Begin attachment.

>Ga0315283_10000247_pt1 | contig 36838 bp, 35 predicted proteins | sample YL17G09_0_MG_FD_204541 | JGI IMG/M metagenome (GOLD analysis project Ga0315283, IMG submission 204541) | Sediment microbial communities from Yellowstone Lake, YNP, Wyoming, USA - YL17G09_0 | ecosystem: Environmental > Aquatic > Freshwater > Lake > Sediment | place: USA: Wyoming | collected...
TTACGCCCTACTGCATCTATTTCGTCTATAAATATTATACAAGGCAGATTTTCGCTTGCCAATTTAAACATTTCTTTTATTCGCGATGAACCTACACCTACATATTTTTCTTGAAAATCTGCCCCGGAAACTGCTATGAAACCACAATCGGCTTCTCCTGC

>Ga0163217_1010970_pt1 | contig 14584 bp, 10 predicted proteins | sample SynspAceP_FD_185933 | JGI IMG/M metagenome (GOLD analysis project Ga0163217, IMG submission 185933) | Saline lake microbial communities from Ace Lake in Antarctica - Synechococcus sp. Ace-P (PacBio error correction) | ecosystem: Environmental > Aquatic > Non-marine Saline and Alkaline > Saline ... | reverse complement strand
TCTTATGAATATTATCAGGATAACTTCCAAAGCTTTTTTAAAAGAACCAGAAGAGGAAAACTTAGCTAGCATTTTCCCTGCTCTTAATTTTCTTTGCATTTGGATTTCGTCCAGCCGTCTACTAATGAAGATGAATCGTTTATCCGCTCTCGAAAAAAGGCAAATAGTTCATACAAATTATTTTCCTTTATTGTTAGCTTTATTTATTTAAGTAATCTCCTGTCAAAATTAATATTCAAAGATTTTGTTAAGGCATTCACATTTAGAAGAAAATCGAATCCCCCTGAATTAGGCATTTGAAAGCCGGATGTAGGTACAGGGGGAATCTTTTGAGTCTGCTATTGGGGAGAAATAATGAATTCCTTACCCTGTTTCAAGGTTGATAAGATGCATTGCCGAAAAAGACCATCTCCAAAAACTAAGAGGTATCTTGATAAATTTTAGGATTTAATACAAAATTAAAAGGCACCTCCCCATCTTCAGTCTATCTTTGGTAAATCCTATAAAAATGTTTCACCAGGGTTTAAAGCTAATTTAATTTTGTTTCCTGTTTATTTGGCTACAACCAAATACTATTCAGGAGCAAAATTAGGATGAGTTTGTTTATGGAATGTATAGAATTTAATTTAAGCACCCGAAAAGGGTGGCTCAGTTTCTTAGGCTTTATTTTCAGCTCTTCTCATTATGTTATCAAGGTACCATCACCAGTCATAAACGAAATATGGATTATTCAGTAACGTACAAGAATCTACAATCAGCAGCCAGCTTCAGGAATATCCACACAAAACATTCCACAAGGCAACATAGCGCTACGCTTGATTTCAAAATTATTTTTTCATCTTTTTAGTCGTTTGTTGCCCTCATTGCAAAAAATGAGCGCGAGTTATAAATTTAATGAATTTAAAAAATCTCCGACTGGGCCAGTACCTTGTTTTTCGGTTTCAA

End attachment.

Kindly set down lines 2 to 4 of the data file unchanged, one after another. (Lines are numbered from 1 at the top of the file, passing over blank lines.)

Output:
TTACGCCCTACTGCATCTATTTCGTCTATAAATATTATACAAGGCAGATTTTCGCTTGCCAATTTAAACATTTCTTTTATTCGCGATGAACCTACACCTACATATTTTTCTTGAAAATCTGCCCCGGAAACTGCTATGAAACCACAATCGGCTTCTCCTGC

>Ga0163217_1010970_pt1 | contig 14584 bp, 10 predicted proteins | sample SynspAceP_FD_185933 | JGI IMG/M metagenome (GOLD analysis project Ga0163217, IMG submission 185933) | Saline lake microbial communities from Ace Lake in Antarctica - Synechococcus sp. Ace-P (PacBio error correction) | ecosystem: Environmental > Aquatic > Non-marine Saline and Alkaline > Saline ... | reverse complement strand
TCTTATGAATATTATCAGGATAACTTCCAAAGCTTTTTTAAAAGAACCAGAAGAGGAAAACTTAGCTAGCATTTTCCCTGCTCTTAATTTTCTTTGCATTTGGATTTCGTCCAGCCGTCTACTAATGAAGATGAATCGTTTATCCGCTCTCGAAAAAAGGCAAATAGTTCATACAAATTATTTTCCTTTATTGTTAGCTTTATTTATTTAAGTAATCTCCTGTCAAAATTAATATTCAAAGATTTTGTTAAGGCATTCACATTTAGAAGAAAATCGAATCCCCCTGAATTAGGCATTTGAAAGCCGGATGTAGGTACAGGGGGAATCTTTTGAGTCTGCTATTGGGGAGAAATAATGAATTCCTTACCCTGTTTCAAGGTTGATAAGATGCATTGCCGAAAAAGACCATCTCCAAAAACTAAGAGGTATCTTGATAAATTTTAGGATTTAATACAAAATTAAAAGGCACCTCCCCATCTTCAGTCTATCTTTGGTAAATCCTATAAAAATGTTTCACCAGGGTTTAAAGCTAATTTAATTTTGTTTCCTGTTTATTTGGCTACAACCAAATACTATTCAGGAGCAAAATTAGGATGAGTTTGTTTATGGAATGTATAGAATTTAATTTAAGCACCCGAAAAGGGTGGCTCAGTTTCTTAGGCTTTATTTTCAGCTCTTCTCATTATGTTATCAAGGTACCATCACCAGTCATAAACGAAATATGGATTATTCAGTAACGTACAAGAATCTACAATCAGCAGCCAGCTTCAGGAATATCCACACAAAACATTCCACAAGGCAACATAGCGCTACGCTTGATTTCAAAATTATTTTTTCATCTTTTTAGTCGTTTGTTGCCCTCATTGCAAAAAATGAGCGCGAGTTATAAATTTAATGAATTTAAAAAATCTCCGACTGGGCCAGTACCTTGTTTTTCGGTTTCAA